Medieval Musings

A Happy and Healthy New Year to you all! May you achieve your dreams.

I just read an article in the New York Times that asks, “When did everyone become a witch?” and Publishers’ Weekly calls this ”The season of the witch.”

What happened?

Not too long ago, witches were hunted down. I should say ‘so-called witches’.

As a nod to my first novel, ‘Tangle of Time’, this blog is all about witches: their history, their persecution, the myths and the propaganda.

Some Curious Facts about Witches

The word witch is of uncertain origin. There are numerous etymologies that it could be derived from. One popular belief is that it is “related to the English words wit, wise, wisdom [Germanic root *weit-, *wait-, *wit-; Indo-European root *weid-, *woid-, *wid-],” so “craft of the wise.] Another is from the Old English wiccecræft, a compound of “wicce” (“witch”) and “cræft” (“craft”).

… leading to today’s Wicca.

Wicca, a predominantly Western movement whose followers practice witchcraft and nature worship and who see it as a religion based on pre-Christian traditions of northern and western Europe.

In the Beginning…

The earliest notation we have of witchcraft is found in The Bible, Samuel 1 when King Saul calls upon the Witch of Endoe to help him win a battle.

Today’s Blog…

Although witchcraft is found around the world, this blog will focus on Europe and North America – can’t leave out the Salem Witch Trials, can we?

When the Black Death began to appear with regularity after 1300, the idea of it being caused by witches became a popular notion. Cats were killed, which ate the rats, which brought the fleas, which carried the bacterium Yersinia pestis which caused Bubonic Plague, which killed over 20 million in Europe!

Witchcraft was not made a capital offence in Britain until 1563 although it was deemed heresy and was denounced as such by Pope Innocent VIII in 1484. From 1484 until around 1750 some 200,000 witches were tortured, burnt or hanged in Western Europe. WOW!

Not just women were killed as witches, men too sometimes were labeled so by neighbours with grudges, but mainly women, older, without male protection and often with cats for pets.

Torture was common. I love this one: if you were thrown into water with hands and feet tied and you floated, you were found guilty. If you drowned, you were innocent!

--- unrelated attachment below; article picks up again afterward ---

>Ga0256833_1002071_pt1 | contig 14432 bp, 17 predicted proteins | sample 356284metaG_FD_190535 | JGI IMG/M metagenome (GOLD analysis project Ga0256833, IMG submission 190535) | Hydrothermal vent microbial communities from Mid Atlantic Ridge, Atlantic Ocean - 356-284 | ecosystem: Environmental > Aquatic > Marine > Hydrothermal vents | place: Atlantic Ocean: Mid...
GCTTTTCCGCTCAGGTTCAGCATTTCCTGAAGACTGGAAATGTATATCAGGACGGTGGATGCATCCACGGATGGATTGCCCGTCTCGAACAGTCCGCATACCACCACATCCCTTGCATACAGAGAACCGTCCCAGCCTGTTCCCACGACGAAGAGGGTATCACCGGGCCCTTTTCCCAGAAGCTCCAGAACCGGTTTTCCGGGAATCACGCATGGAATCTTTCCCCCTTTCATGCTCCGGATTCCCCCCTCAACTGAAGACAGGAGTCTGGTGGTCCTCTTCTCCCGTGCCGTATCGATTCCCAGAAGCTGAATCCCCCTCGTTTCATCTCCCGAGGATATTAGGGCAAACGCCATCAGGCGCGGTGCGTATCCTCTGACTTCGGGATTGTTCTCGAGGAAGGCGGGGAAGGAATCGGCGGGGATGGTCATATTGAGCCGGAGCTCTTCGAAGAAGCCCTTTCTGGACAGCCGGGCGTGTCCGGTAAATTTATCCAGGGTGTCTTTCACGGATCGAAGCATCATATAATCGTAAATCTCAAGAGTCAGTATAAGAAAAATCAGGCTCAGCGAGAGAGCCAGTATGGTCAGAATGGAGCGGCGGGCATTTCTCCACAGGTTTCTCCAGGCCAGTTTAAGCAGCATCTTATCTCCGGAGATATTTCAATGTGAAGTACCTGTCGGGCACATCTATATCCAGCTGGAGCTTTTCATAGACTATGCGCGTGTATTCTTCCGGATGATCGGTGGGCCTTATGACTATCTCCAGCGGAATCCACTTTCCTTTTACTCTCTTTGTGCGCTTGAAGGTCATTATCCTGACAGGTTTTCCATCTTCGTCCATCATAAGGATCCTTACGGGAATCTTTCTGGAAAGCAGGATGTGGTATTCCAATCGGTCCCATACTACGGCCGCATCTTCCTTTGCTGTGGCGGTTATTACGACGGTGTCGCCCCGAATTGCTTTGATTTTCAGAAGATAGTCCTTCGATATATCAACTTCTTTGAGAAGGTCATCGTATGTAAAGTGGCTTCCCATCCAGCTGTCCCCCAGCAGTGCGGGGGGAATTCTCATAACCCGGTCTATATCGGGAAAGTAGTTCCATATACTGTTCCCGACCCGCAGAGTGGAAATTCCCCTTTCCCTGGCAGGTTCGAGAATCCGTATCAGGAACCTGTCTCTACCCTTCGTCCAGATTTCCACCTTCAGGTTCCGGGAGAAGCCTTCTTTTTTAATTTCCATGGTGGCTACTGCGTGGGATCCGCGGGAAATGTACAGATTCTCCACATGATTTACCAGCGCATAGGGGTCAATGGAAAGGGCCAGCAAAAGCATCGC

A famous witch catcher, at the height of witch-catching mania in England was called Mathew Hopkins. He earned big money for finding witches. One grateful town paid him 23 pounds; this when the average pay was 2.5 pennies.

King James Vl of Scotland

wrote ‘Daemonologie’  which explored witch-craft and demonic magic, then passed a law in 1604 making witchcraft punishable by death

but before that the most important and influential book

promoting the new view was the Malleus Maleficarum by Heinrich Kramer. English translation, ‘Hammer of the Witches’. This book, written by two monks and describing how to recognize and punish a witch, became second in popularity after the Bible.


“What else is a woman but a foe to friendship?” wrote the monks. “They are evil, lecherous, vein, and lustful. All witchcraft comes from carnal lust, which is, in women, insatiable.”

For the first time, these monks named a specific gender as a witch – women, the most vulnerable being single.

As a result Witch hunting

reached its peak in the late 1600s especially in France and Germany. In one German town, most of the women were killed as the town magistrate declared the Devil had taken over.

A perfect example of mass hysteria

happened in Salem, Massachusetts beginning in 1692 when three children in the home of a puritan minister swore they saw a coffin an a crystal ball. In the end over 200 women were jailed, 27 convicted and 19 killed.

Examination of a Witch, T. H. Matteson, 1853. The work was inspired by the Salem Witch Trials.

To this day, in fiction,

witches are mainly portrayed as old hags with moles or warts (a sure sign of a witch) who have the power to bring both life and death.

So, In my historical series featuring Annie Thornton, modern midwife and apprentice witch, and her cat, Rosamund;

I wanted to portray a normal young woman with a hereditary gift of harnessing unusual power, all for good.

In the first book, ‘Tangle of Time’, Annie slips through time to the 1500 century. In book two, ‘Sailing to Byzantium’, released in 2020, she tangles with Vikings.

From now on, my blogs will give the Vikings a voice, so if you like Vikings, take note!


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We are halfway through January – hurray!